Ophthalmologists encourage athletes to wear eye protection as spring sports season begins
SAN FRANCISCO – March 31, 2014 – As millions take to the playing field this spring, the world’s largest association of eye physicians and surgeons warns the public that thousands of people are blinded by sports-related eye injuries. In support of Sports Eye Safety Month this April, the American Academy of Ophthalmology reminds coaches, parents and athletes of the importance of wearing eye protection – whether for Little League or the Majors.
Of the 100,000 eye injuries resulting from sports each year, an estimated 42,000 people are treated in the emergency room, and 13,500 end up legally blind. In fact, according to a January 2014 study of consumer product related injuries requiring emergency room treatment, sports equipment – including balls, bats, and rackets – was responsible for:
- 41 percent of emergency room visits for children age 10 to 14.
- 25 percent of emergency room visits for people age 15 to 24.
- 20 percent of emergency room visits for children age 5 to 9.
In addition to injuries from sports equipment, many also suffer eye injuries caused by another player’s errant finger or elbow to the eye.
Eye injuries resulting from athletic activities range from corneal abrasions (scratches on the surface of the eye) to the more serious, potentially blinding injuries, such as an orbital fracture (bones around the eye are broken) and detached retina (when the light sensitive lining at the back of the eye is pulled out of place). Fortunately, 90 percent of eye injuries are preventable by wearing protective eyewear.
EyeSmart®, the American Academy of Ophthalmology’s public education program, provides the following sight-saving tips about sports-related eye protection:
- Youth who play sports should wear appropriate eye protection, such as polycarbonate lenses or masks, that meets the requirements of the American Society of Testing Materials (ASTM) – even if the league does not officially require it.
- People who wear contacts or glasses should also wear appropriate protective eyewear, as contacts offer no protection and glasses are not sufficient protection since lenses may shatter when hit by a projectile.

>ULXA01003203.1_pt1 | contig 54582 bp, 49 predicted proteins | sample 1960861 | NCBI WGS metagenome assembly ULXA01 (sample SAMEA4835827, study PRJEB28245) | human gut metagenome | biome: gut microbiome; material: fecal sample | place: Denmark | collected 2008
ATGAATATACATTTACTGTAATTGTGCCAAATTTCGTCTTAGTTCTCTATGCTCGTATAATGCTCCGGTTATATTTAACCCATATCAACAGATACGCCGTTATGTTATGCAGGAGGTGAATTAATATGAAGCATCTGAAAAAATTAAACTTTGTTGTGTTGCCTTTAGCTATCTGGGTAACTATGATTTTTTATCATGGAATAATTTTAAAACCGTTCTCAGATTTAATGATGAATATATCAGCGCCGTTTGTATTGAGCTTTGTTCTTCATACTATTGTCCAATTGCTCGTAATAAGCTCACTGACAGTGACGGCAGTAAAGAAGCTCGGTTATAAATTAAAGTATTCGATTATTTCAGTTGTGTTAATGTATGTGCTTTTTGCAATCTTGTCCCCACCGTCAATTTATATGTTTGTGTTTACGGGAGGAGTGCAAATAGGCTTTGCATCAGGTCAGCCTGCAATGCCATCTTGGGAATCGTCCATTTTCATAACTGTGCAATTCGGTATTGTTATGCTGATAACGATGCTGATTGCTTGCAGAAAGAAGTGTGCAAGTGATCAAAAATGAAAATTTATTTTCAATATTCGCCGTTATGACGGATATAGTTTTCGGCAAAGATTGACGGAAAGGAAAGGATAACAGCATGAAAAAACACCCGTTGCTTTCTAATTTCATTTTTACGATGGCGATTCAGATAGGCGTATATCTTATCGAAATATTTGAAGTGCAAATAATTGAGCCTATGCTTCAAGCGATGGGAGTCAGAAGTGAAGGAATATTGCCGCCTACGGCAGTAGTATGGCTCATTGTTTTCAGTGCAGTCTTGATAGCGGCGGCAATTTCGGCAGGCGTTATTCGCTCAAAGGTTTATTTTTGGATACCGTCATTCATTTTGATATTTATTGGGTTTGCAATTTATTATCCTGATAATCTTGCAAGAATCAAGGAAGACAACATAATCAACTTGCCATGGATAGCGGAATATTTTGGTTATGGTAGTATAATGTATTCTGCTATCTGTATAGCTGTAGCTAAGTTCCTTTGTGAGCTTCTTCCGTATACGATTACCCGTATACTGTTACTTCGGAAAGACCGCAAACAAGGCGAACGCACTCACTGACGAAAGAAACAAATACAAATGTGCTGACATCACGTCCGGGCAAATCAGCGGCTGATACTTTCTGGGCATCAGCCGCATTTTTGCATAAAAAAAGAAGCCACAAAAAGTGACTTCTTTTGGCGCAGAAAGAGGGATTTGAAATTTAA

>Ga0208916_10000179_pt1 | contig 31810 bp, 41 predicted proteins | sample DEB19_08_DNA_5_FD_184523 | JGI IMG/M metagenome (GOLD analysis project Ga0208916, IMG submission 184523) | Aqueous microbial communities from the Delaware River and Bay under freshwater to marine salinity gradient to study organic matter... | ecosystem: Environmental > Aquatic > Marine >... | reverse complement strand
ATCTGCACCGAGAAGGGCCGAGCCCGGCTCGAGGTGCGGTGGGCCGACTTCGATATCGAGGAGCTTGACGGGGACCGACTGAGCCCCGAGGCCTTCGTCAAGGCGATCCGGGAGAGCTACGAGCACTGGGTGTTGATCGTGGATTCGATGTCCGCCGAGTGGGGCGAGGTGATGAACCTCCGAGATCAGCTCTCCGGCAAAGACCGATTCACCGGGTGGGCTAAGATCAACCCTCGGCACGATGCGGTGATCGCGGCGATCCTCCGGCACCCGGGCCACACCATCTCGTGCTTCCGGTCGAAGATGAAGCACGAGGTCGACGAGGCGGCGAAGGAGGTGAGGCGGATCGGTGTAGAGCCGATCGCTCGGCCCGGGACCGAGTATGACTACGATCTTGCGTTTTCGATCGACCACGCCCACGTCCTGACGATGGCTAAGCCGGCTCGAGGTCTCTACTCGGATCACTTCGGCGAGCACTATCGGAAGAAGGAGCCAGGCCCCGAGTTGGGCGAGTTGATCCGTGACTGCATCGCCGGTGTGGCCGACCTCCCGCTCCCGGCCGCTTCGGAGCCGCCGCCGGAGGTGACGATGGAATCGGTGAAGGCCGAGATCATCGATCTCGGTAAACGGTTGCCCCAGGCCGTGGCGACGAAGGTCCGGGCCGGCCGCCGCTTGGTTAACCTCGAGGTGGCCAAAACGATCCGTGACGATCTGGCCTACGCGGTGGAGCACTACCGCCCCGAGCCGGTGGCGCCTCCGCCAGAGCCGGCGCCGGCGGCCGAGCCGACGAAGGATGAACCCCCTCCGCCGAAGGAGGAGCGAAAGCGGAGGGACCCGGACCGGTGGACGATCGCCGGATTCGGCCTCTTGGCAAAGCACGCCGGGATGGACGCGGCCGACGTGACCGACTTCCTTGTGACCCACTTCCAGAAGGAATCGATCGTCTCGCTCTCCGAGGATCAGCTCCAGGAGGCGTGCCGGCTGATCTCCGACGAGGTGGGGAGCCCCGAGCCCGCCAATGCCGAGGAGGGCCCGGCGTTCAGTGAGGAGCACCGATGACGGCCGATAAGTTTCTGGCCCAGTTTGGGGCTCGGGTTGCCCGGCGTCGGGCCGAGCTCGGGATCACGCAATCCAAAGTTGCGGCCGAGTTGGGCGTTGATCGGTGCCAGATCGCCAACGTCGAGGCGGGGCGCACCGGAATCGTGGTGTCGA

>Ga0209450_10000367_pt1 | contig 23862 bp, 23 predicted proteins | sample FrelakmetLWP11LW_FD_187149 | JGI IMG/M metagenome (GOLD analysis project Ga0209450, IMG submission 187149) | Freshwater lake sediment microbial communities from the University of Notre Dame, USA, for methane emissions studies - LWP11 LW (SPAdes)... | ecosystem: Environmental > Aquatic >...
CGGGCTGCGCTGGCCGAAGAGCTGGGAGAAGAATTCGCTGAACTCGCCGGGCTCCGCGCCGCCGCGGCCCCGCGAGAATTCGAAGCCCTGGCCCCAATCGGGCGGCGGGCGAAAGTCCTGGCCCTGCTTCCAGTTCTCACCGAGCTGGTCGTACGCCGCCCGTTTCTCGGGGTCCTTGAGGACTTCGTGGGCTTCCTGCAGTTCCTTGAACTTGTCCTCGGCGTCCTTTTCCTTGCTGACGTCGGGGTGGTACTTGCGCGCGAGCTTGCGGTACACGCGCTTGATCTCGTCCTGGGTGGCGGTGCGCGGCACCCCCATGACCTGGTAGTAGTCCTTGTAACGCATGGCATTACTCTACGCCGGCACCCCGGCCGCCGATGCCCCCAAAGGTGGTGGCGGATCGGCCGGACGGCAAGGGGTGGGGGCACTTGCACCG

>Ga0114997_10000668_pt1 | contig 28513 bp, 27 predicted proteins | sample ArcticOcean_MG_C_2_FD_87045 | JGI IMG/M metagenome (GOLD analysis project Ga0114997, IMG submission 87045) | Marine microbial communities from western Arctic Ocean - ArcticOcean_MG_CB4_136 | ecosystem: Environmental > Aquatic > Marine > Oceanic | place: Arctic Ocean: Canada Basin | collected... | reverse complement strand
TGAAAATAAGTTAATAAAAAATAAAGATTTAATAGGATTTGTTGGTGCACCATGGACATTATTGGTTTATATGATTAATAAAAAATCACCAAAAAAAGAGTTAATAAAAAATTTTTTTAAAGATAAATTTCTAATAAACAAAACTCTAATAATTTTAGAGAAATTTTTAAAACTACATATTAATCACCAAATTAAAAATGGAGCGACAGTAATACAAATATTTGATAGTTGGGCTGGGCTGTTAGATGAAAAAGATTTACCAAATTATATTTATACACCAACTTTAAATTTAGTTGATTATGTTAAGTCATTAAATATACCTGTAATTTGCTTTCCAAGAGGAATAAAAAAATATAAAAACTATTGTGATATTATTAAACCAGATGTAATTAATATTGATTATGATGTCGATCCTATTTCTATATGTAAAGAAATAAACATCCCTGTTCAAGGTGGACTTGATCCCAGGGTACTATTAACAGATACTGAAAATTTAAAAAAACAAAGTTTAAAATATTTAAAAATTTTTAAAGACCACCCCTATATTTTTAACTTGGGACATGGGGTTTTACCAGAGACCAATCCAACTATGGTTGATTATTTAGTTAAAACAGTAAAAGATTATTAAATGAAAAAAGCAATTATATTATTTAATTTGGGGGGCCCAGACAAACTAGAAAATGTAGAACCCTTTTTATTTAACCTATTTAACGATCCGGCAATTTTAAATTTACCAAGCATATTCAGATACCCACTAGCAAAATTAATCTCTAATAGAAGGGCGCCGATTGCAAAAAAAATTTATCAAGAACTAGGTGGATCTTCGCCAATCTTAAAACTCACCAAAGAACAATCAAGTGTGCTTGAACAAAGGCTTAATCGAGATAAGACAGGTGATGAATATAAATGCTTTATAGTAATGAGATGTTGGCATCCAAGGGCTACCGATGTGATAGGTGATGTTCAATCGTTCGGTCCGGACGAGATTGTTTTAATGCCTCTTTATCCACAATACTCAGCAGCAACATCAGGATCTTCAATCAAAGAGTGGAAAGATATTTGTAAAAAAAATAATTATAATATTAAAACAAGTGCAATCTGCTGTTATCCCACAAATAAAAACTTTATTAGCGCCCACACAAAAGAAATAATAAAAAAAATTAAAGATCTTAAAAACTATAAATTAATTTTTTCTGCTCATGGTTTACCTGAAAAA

- To preserve the vision they have left, all functionally one-eyed athletes – those with one normal eye and the other eye with less than 20/40 vision, even when corrected with glasses or contacts – should wear appropriate eye protection for all sports.
- Functionally one-eyed athletes and those who have had an eye injury or surgery should not participate in boxing or full-contact martial arts because of the high risk of additional serious injury that could lead to blindness.
- For sports in which a facemask or helmet with eye protector or shield must be worn, such as football and lacrosse, it is strongly recommended that functionally one-eyed athletes also wear sports goggles that conform to the requirements of ASTM F803.
- Sports eye protection should be replaced when damaged or yellowed with age, as they may have become weakened and are no longer protective.
“Every year I treat dozens of kids with eye injuries from sports, especially at the beginning of the season,” said Rahul N. Khurana, M.D., ophthalmologist and clinical spokesperson for the American Academy of Ophthalmology. “Whether they get a finger in the eye, or are slammed in the face with an errant ball, all are injuries that could have been easily avoided with safety goggles. Spending a little money on goggles could make a big difference in preventing a life-long eye injury.”
Learn more about how to protect eyes while enjoying athletic activities by visiting http://www.geteyesmart.org.
About the American Academy of Ophthalmology
The American Academy of Ophthalmology, headquartered in San Francisco, is the world’s largest association of eye physicians and surgeons — Eye M.D.s — with more than 32,000 members worldwide. Eye health care is provided by the three “O’s” – ophthalmologists, optometrists, and opticians. It is the ophthalmologist, or Eye M.D., who has the education and training to treat it all: eye diseases, infections and injuries, and perform eye surgery. For more information, visit http://www.aao.org. The Academy’s EyeSmart® program educates the public about the importance of eye health and empowers them to preserve healthy vision. EyeSmart provides the most trusted and medically accurate information about eye diseases, conditions and injuries. OjosSanos™ is the Spanish-language version of the program. Visit http://www.geteyesmart.org or http://www.ojossanos.org to learn more.
 U.S. Consumer Product Safety Commission, Sports and Recreational Eye Injuries, Washington, D.C.: U.S. Consumer Product Safety Commission. 2000
 Chen, et al. Age and Consumer Product-Related Eye Injuries in the United States. Rhode Island Medical Journal. January 2014.
 Harrison, et al. Eye injuries in the youth athlete: a case-based approach. Sports Medicine, 2002. 31(1) 33-40